# 2013-063 - Course Failure, Language Skills at Enrollment, Official Languages Act, Progress Review Board (PRB)

Course Failure, Language Skills at Enrollment, Official Languages Act, Progress Review Board (PRB)

Case Summary

F&R Date: 2014–03–25

The grievor submitted a grievance about her removal from the Basic Public Affairs Officer Course (the “occupational course”). The grievor puts her failure down to the fact that the Canadian Armed Forces (CAF) did not respect her right to receive her instruction in the first Official Language of her choice.

The Initial Authority (IA) denied the grievance on the grounds that it was filed after the six-month period specified in the policy. The IA nevertheless noted that the grievor had significant difficulty regarding proficiency in her first Official Language, which was not her first language, and that the Progress Review Board members had recommended that she be reassigned to another military occupation.

While reviewing the file, the Committee held a public hearing where the former and current heads of the educational establishment, and National Defence's Director of Official Languages, were heard. In light of the information received, the Committee recommended that the Chief of the Defence Staff (CDS) grant the grievance.

The Committee concluded that the CAF had failed in their obligation to deliver training in the Grievor's first Official Language, as provided in the Official Languages Act and the Defence Administrative Orders and Directives (DAOD) 5039 6, Delivery of Training and Education in Both Official Languages. The evidence obtained confirmed the Grievor's allegation that 70% of the course material, in a supposedly bilingual course format, was delivered in only one Official Language. That said, the Committee also found that the course format had evolved since then, and pronounced itself satisfied that it now met CAF Official Language requirements. The Committee recommended that the grievor take her occupational course again in the present bilingual format.

Concerning the grievor's lack of proficiency in her first Official Language, the Committee observed that the CAF should reasonably have noted the grievor's deficiencies when she failed her aptitude test during enrolment. The Committee also found that, at that time, the CAF delivered language training to recruits who were having difficulties in their training owing to insufficient proficiency in their declared first Official Language. While the Committee recognized that the CAF have no obligation to provide first language refresher training, it nevertheless recommended that the CDS go beyond the new directives so as to allow the grievor, on an exceptional basis, to benefit, through refresher language training, from the same tools given to individuals who had been having difficulties of the same nature and to whom the CAF had given training. To justify this exception, the Committee considered the Grievor's impeccable attitude, her academic training, the references submitted, and the fact that, after withdrawing from her occupational course, she continued to perfect her aptitudes, both in language and in the field of communications.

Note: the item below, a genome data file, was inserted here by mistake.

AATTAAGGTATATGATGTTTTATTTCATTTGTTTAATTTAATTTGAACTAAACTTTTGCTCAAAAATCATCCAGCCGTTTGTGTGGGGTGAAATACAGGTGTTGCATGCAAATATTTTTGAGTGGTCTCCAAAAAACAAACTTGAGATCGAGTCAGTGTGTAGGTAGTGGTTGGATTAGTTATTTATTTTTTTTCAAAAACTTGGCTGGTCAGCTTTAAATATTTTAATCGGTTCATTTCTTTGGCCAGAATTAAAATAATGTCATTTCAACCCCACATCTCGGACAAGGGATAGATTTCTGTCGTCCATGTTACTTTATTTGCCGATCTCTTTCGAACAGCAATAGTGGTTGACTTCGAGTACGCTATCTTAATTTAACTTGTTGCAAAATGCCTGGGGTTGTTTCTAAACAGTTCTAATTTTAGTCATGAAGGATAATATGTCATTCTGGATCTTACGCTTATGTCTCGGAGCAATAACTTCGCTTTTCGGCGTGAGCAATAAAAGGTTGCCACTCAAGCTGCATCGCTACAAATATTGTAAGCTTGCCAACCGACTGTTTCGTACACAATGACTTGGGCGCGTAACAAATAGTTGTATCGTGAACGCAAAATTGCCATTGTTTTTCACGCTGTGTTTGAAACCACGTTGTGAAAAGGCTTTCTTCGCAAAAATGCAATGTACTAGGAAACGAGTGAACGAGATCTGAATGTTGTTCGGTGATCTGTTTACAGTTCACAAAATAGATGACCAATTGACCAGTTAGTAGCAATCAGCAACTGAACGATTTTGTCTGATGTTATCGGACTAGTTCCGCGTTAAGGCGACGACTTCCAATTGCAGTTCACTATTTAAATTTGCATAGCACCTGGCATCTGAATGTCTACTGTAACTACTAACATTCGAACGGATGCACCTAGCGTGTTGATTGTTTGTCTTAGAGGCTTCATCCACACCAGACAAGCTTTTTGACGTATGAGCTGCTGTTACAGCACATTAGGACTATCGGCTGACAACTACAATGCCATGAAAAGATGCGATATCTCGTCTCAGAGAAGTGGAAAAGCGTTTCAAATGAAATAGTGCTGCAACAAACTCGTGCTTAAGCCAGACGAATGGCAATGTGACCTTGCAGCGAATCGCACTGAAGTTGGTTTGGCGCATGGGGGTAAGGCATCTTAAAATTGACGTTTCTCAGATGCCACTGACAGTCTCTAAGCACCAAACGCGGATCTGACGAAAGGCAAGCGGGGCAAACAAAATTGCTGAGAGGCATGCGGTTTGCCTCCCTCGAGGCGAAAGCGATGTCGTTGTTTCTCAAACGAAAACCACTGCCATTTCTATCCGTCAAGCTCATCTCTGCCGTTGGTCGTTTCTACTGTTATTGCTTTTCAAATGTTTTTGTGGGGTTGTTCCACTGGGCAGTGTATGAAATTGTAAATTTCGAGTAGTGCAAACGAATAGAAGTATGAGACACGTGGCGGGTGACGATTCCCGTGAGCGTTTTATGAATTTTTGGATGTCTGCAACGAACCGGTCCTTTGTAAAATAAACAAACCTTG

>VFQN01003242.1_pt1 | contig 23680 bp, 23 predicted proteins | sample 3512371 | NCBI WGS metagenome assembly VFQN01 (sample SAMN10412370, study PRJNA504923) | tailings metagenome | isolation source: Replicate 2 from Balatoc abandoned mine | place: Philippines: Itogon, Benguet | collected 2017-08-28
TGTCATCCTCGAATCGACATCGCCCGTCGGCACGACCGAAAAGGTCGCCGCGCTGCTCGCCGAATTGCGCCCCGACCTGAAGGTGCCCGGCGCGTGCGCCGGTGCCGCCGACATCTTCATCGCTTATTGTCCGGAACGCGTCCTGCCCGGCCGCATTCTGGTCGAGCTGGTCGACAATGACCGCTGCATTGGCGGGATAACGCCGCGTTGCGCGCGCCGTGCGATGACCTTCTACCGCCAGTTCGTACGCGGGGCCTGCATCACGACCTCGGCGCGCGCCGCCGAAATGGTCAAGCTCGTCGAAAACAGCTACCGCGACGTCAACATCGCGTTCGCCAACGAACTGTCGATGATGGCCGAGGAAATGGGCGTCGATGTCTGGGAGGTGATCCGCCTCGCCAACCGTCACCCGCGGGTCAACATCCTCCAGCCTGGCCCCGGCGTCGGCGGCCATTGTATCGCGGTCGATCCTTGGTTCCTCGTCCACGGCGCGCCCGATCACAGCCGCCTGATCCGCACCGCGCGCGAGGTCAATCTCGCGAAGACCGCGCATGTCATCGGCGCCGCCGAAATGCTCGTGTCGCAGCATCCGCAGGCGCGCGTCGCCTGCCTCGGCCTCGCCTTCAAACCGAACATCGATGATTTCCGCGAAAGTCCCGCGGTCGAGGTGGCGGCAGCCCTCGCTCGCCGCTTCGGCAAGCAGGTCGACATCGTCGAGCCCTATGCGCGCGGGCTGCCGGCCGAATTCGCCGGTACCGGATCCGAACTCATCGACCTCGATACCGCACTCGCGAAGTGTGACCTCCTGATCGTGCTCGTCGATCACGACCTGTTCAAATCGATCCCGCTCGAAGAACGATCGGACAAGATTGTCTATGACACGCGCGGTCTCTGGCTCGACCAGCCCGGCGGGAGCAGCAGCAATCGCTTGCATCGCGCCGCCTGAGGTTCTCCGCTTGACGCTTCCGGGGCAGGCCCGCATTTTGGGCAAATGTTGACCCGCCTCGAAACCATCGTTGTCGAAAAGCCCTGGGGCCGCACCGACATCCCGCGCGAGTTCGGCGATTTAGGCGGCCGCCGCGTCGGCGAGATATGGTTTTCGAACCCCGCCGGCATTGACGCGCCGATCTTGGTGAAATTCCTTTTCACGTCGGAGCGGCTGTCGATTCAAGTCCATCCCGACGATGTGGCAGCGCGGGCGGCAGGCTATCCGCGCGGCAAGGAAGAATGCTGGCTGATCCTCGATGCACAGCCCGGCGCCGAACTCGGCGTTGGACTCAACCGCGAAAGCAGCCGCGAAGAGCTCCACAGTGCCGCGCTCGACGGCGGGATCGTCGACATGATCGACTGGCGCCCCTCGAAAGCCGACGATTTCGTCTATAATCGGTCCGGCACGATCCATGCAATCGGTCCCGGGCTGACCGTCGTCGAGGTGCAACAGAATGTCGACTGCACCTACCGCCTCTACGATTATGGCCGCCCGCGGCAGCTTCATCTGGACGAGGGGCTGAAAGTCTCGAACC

The Committee recommended that the CDS grant the grievance and allow the grievor to take her occupational course again and to benefit from language training in her first Official Language before retaking her occupational course.

CDS Decision Summary

CDS Decision Date: 2014–09–12

The FA is in partial agreement with the Committee's findings and recommendations. The FA agrees with the Committee's finding that the grievor's right to receive training in the language of her choice had been breached and that, in fact, the Basic Public Affairs Officer Course (BPAOC) at the time violated the provisions of the Official Languages Act and of the DAOD 5039-6. The FA does not agree with the Committee's recommendation to provide the grievor with training in her first reported language. Although the Committee reported signs that the grievor had difficulty in her first reported language during her enrolment and that the CAF should have offered her language training to address these issues, the FA is of the view that Instruction 03/11 of the Canadian Defence Academy was in force when the grievor later experienced difficulty with the course. Since that instruction stipulates that the CAF are not required to offer training in the first reported language, the FA determined that it was reasonable for the CAF to rely on the eligibility criteria in force for public affairs officers, namely, a university degree. However, the FA finds that the grievor had not been sufficiently prepared to meet the requirements of the BPAOC and that the error in managing her file was to have allowed her to participate in the BPAOC without a minimum required language profile of BBB in the second language, English. The FA therefore required the grievor to take second language training and that measures be taken to ensure a spot for her in the BPAOC in January 2015. Considering the situation, the FA ordered that the process undertaken to release the grievor from the CAF be abandoned.

The FA is in partial agreement with the Committee's systemic recommendation and determined that there was no problem of a systemic nature, as only the grievor's MOC is affected by this recommendation. While the FA acknowledges that it is imperative for PAOs to master their first official language and that this ability should be assessed, the FA does not order that this occupational requirement be developed and enforced, but sends the C&R to the Assistant Chief Military Personnel to guide him in his deliberations on the issue.

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